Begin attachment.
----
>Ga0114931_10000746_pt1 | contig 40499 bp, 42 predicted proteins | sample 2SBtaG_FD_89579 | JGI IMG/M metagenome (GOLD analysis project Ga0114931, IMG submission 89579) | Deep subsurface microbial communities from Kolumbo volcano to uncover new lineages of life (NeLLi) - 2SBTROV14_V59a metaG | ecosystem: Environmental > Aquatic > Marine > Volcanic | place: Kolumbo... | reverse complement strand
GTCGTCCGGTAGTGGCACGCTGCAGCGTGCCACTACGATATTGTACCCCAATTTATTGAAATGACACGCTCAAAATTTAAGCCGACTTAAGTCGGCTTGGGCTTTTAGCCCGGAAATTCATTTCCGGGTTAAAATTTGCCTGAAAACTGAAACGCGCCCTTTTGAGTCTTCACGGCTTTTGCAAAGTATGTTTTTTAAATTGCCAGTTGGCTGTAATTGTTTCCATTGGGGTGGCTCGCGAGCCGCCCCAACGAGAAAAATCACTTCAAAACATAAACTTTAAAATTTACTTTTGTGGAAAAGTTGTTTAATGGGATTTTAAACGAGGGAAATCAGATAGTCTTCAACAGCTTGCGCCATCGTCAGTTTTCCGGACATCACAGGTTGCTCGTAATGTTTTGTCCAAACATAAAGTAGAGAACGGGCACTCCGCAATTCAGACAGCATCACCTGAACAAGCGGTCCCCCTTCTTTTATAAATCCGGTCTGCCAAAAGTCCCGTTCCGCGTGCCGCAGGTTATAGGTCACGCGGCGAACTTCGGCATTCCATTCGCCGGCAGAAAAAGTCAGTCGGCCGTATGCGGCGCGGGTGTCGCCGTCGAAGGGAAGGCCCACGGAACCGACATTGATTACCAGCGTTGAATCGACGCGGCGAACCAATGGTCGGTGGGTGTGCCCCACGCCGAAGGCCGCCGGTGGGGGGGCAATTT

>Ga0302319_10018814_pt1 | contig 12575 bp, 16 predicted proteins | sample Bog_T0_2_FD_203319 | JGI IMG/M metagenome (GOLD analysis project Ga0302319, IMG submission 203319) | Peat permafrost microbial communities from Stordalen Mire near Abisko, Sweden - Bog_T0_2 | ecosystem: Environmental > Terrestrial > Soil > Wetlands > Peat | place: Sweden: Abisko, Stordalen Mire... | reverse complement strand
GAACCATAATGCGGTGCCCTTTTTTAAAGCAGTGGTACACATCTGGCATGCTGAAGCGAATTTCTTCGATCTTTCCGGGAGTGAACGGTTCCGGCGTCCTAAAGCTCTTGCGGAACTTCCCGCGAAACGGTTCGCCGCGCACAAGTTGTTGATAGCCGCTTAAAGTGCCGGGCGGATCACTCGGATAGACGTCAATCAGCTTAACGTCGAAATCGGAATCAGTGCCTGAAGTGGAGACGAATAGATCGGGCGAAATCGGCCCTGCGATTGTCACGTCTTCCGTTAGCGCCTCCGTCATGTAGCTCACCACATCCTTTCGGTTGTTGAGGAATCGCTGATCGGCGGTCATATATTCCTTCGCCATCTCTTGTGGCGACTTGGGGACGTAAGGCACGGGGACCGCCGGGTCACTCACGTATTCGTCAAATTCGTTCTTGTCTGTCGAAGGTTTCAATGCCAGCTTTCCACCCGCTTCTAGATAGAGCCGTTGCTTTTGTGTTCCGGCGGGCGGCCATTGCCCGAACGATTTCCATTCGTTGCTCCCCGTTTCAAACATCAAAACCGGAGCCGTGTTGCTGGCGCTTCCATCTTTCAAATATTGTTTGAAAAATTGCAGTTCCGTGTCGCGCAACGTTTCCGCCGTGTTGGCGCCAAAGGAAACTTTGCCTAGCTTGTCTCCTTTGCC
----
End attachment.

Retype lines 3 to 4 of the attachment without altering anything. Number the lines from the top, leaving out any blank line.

>Ga0302319_10018814_pt1 | contig 12575 bp, 16 predicted proteins | sample Bog_T0_2_FD_203319 | JGI IMG/M metagenome (GOLD analysis project Ga0302319, IMG submission 203319) | Peat permafrost microbial communities from Stordalen Mire near Abisko, Sweden - Bog_T0_2 | ecosystem: Environmental > Terrestrial > Soil > Wetlands > Peat | place: Sweden: Abisko, Stordalen Mire... | reverse complement strand
GAACCATAATGCGGTGCCCTTTTTTAAAGCAGTGGTACACATCTGGCATGCTGAAGCGAATTTCTTCGATCTTTCCGGGAGTGAACGGTTCCGGCGTCCTAAAGCTCTTGCGGAACTTCCCGCGAAACGGTTCGCCGCGCACAAGTTGTTGATAGCCGCTTAAAGTGCCGGGCGGATCACTCGGATAGACGTCAATCAGCTTAACGTCGAAATCGGAATCAGTGCCTGAAGTGGAGACGAATAGATCGGGCGAAATCGGCCCTGCGATTGTCACGTCTTCCGTTAGCGCCTCCGTCATGTAGCTCACCACATCCTTTCGGTTGTTGAGGAATCGCTGATCGGCGGTCATATATTCCTTCGCCATCTCTTGTGGCGACTTGGGGACGTAAGGCACGGGGACCGCCGGGTCACTCACGTATTCGTCAAATTCGTTCTTGTCTGTCGAAGGTTTCAATGCCAGCTTTCCACCCGCTTCTAGATAGAGCCGTTGCTTTTGTGTTCCGGCGGGCGGCCATTGCCCGAACGATTTCCATTCGTTGCTCCCCGTTTCAAACATCAAAACCGGAGCCGTGTTGCTGGCGCTTCCATCTTTCAAATATTGTTTGAAAAATTGCAGTTCCGTGTCGCGCAACGTTTCCGCCGTGTTGGCGCCAAAGGAAACTTTGCCTAGCTTGTCTCCTTTGCC